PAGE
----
About

When I was diagnosed with autism at fifteen years old (three of my younger siblings were diagnosed in 2005 also), I felt quite alone and excluded from most autism programs. What was known about autism twelve years ago wasn’t nearly as much as today. Many autistic support groups had a cut-off age, and it was rare to come across an article that didn’t describe autism as a ‘childhood’ condition. Very often people would get puzzled when they heard that I was autistic and would ask “Haven’t you outgrown that yet”? In truth autism can’t ever be outgrown. If a person’s support needs (that aren’t age related) lessen as they get older, all it means is that conscious exercises they’ve learned have become habitual.

At the time when I was diagnosed with autism I was told that I’d never be able to work due to my anxiety level. Anxiety certainly has hindered me. Yet it’s been my dream to be a public speaker and writer, as well as being able to do all I can to create a support group for every autistic person in the age group that tends to get overlooked the most.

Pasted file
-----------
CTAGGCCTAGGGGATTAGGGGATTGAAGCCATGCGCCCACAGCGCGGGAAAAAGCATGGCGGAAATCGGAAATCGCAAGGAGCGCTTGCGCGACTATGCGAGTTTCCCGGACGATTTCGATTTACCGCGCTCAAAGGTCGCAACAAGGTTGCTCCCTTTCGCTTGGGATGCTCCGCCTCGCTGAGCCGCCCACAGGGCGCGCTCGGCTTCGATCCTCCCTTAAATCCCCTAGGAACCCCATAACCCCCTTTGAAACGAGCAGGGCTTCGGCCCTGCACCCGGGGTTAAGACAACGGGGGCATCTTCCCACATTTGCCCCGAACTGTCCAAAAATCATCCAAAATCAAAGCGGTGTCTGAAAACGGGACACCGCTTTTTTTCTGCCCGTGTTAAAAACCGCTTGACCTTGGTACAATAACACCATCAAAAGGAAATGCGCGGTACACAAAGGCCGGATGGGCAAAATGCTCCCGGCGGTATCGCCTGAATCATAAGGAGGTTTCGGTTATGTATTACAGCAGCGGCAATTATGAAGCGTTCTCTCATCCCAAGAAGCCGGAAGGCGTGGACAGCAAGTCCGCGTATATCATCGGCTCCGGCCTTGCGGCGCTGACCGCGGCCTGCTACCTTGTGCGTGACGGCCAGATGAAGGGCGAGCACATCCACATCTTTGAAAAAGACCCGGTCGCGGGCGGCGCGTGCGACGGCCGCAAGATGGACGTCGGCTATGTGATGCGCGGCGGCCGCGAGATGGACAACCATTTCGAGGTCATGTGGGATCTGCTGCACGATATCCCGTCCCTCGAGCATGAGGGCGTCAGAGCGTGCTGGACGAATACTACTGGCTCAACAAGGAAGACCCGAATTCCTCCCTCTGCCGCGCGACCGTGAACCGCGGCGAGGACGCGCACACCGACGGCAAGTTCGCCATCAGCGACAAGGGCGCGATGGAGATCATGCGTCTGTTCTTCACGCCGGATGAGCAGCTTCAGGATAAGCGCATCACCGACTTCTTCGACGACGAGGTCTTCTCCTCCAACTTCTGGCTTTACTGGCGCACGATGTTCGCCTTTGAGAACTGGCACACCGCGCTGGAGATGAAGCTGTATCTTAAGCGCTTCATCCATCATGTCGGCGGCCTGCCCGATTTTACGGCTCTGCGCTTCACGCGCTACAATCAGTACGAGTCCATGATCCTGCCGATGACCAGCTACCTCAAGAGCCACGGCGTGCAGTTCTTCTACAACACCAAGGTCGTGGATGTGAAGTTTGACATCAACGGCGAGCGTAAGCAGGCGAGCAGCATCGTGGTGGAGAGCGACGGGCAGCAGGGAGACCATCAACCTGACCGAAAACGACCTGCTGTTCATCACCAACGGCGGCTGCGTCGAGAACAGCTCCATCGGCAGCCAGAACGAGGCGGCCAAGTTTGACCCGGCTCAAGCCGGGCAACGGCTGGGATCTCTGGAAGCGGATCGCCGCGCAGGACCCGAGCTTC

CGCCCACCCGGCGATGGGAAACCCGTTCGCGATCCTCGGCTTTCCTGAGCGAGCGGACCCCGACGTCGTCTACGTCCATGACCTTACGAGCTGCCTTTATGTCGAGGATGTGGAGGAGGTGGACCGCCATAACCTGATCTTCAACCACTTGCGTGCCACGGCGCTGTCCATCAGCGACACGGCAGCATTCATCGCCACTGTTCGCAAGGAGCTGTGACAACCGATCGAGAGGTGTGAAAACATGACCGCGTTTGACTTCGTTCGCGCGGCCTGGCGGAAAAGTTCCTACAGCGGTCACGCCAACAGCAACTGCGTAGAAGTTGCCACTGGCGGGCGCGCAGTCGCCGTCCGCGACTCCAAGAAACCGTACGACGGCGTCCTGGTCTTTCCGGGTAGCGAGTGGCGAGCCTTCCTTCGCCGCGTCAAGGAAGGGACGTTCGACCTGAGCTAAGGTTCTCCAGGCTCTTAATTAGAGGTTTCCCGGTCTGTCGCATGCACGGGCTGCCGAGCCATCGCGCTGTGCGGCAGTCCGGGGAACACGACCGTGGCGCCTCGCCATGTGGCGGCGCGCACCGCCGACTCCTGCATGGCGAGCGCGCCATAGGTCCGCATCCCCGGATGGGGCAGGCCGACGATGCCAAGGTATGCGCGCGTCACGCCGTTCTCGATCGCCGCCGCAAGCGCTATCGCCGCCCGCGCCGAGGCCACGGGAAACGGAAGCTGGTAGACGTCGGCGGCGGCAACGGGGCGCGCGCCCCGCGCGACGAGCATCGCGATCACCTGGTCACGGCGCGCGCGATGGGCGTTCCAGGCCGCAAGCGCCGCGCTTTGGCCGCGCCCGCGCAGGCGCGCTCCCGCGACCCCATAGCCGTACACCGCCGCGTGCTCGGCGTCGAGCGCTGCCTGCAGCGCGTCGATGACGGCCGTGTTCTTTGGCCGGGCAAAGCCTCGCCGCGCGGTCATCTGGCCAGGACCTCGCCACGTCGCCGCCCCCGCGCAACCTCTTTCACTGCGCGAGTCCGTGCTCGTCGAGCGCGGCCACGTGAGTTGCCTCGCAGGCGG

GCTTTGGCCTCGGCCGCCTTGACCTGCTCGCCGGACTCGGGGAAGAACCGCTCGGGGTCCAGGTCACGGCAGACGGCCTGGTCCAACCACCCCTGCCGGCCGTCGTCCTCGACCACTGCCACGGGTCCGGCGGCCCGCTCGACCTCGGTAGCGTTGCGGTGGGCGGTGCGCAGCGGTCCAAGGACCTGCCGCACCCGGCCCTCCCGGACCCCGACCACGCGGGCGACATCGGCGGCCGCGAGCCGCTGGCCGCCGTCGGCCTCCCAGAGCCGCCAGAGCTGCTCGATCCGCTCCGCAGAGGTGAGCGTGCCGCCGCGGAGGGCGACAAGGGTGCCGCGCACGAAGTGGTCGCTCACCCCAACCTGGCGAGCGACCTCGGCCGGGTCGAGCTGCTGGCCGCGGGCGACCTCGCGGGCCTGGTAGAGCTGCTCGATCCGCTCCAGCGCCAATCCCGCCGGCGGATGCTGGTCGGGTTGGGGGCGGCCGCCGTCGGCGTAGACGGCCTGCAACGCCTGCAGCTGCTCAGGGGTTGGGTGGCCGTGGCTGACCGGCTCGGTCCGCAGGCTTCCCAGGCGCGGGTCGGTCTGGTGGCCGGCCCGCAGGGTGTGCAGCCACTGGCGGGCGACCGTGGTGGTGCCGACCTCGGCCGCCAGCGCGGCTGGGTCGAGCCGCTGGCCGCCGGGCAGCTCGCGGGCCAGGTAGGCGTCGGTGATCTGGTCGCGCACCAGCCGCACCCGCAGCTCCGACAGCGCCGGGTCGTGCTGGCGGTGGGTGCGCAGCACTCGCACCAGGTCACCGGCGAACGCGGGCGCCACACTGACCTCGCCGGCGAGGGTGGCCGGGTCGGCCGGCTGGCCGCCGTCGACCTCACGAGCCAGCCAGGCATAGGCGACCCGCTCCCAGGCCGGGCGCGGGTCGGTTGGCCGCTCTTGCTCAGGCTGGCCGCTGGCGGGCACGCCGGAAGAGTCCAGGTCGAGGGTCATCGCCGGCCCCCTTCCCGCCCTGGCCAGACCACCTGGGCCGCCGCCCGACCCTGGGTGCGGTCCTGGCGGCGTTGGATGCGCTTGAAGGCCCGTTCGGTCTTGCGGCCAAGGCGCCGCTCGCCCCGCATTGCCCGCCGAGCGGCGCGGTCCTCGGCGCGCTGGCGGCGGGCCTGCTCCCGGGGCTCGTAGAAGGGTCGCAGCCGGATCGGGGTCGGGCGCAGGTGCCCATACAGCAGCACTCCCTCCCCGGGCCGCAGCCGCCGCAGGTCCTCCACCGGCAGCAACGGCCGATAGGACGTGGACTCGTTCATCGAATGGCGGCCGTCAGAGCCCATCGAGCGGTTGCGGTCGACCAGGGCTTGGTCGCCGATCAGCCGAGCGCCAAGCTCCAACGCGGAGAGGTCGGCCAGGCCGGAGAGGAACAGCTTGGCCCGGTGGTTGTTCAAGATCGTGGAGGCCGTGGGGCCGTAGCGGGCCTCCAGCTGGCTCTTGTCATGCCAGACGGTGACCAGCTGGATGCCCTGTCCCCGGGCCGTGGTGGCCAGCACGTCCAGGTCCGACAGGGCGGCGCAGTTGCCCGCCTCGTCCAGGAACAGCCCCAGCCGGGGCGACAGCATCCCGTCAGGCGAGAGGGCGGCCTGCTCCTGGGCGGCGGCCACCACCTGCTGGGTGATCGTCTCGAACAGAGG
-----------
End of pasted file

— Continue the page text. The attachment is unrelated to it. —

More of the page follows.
I’m currently doing talks at seminars to both gain experience for my speaking career and to spread awareness of these future dreams. At this moment me and my family’s support group is on Facebook only. But once we gain connections and have more people to support we’ll definitely take this out into the outside world.

In addition to my speaking and writing I’m also a participant in two research studies of human memory; with the University of California Irvine and the University of Queensland.

After two years of thorough testing by neuropsychologists from the McGaugh/Stark lab at the University of California Irvine, I was identified as having HSAM (Highly Superior Autobiographical Memory). This makes me unable to forget any day of my life since I was a newborn child. However autobiographical memories are merely one kind of human memory, of which almost everyone possesses. They’re recollections of what we’ve personally experienced in our lifetime, through all of our senses and emotion. The only difference in a case of HSAM is that we seem to have an unusual inability to discard all or most of them. Though a person with HSAM is never guaranteed to have an exceptional recall in all categories of human memory, which is in truth very multilayered.